Berkeley Art Museum
Installation: Dual channel video, vinyl banners, zine
“Playing in the realm of familiarity, Maggie Lawson relies on the affective gestures of the past—the red and white patterned fabric, the antique terrace bar cart— to entangle the viewer in the liminal space of the irruptive. The sudden and involuntary liveness of the seemingly disregarded. Centralizing found objects within her practice, the artist blurs lines between mechanism of display and instruments of function to further entangle personal, social and mythic acts of remembering. Sourcing different mediums for nostalgic representations, Lawson wields installation, video and text as a way to touch [again and again] the resiliency of embodied memory. The pressing of object to body, the movement of hand to mouth—each medium is used to highlight the ritual aspect of everyday actions and the way those actions touch memories into bodies and trace the remembered into space. Using her own lineage as surrogate, Lawson considers the genealogies of trauma, and the reiterative, abiding actions that form its landscape.
Playing with the word ‘spirit’, the artist reckons familial accounts of alcoholism, commemorating, most personally, the Manhattan as her grandfather’s drink of choice. Interesting in the moments mundane actions trespass into violent effects and seemingly glamourous pastimes double as tools of oppression, Lawson asks the viewer to simultaneously hold and relinquish affective attachments to the past. In the video that loops, the artist collocates her hands with the hands of her father, each meticulously stirring and portioning her grandfather’s recipes, intimating the tactility of familial rituals and the ordinary ways trauma lingers despite ruptures in intention or deed. Lawson encourages participatory elements of her practice in order to stimulate reflections on both the offerings and limitations of ancestral relations—while not a healing practice, each enactment places the viewer in direct contact with the irruptive conditions of their own personal landscapes.”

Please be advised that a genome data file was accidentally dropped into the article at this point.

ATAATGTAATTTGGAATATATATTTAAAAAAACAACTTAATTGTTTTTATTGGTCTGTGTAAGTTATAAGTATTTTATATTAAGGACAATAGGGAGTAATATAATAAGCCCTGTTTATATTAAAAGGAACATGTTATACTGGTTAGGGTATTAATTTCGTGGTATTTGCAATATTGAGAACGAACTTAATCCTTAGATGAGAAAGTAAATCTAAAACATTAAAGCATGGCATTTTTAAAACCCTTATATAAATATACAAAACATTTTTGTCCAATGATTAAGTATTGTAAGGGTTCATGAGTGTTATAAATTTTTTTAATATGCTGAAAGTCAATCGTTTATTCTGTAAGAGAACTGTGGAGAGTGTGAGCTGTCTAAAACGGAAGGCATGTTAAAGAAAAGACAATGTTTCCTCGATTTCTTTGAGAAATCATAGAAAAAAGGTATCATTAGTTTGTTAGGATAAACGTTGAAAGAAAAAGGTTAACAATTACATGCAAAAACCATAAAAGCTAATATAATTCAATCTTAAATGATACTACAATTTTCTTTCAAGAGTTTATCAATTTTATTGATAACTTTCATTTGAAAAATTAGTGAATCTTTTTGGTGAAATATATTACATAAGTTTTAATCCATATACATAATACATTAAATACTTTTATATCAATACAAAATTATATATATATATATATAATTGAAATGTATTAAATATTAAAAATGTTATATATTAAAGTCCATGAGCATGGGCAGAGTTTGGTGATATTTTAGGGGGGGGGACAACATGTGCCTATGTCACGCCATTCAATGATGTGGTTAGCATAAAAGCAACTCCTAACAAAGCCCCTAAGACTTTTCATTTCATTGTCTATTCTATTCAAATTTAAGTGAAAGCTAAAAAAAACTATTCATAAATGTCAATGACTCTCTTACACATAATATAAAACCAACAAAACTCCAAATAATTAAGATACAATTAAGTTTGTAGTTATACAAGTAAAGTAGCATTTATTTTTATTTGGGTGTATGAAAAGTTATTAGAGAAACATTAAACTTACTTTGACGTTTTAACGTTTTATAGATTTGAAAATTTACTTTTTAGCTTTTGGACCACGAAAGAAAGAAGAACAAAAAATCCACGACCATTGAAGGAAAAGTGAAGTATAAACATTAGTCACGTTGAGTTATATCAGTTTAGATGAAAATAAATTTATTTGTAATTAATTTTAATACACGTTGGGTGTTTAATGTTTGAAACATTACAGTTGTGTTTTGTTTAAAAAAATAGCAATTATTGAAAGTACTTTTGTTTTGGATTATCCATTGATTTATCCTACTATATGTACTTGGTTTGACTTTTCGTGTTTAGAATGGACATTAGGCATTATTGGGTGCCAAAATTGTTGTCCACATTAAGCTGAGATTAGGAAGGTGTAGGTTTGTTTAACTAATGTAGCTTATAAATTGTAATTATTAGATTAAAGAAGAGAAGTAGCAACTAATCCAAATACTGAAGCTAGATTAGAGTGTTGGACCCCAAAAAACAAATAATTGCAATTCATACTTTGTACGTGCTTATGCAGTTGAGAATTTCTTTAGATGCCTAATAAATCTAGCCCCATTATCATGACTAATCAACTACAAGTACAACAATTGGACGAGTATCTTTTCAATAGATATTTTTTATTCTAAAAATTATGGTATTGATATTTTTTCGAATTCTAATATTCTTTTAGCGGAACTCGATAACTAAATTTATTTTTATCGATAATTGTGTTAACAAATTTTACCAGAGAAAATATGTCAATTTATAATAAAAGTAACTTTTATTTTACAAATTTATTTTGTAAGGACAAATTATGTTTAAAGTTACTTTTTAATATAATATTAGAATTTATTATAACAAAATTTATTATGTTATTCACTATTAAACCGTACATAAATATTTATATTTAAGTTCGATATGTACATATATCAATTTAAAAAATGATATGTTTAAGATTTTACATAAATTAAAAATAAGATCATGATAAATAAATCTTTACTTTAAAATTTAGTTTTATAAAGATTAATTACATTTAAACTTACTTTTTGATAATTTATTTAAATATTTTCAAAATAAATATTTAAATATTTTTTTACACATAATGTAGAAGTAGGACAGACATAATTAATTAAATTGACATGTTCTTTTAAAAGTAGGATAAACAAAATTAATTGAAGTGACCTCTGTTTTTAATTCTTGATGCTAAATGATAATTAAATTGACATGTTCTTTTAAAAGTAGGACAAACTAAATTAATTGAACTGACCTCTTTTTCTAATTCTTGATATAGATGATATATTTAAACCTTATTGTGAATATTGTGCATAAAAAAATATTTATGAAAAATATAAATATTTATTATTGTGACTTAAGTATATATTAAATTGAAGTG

PhD Candidate UC Berkeley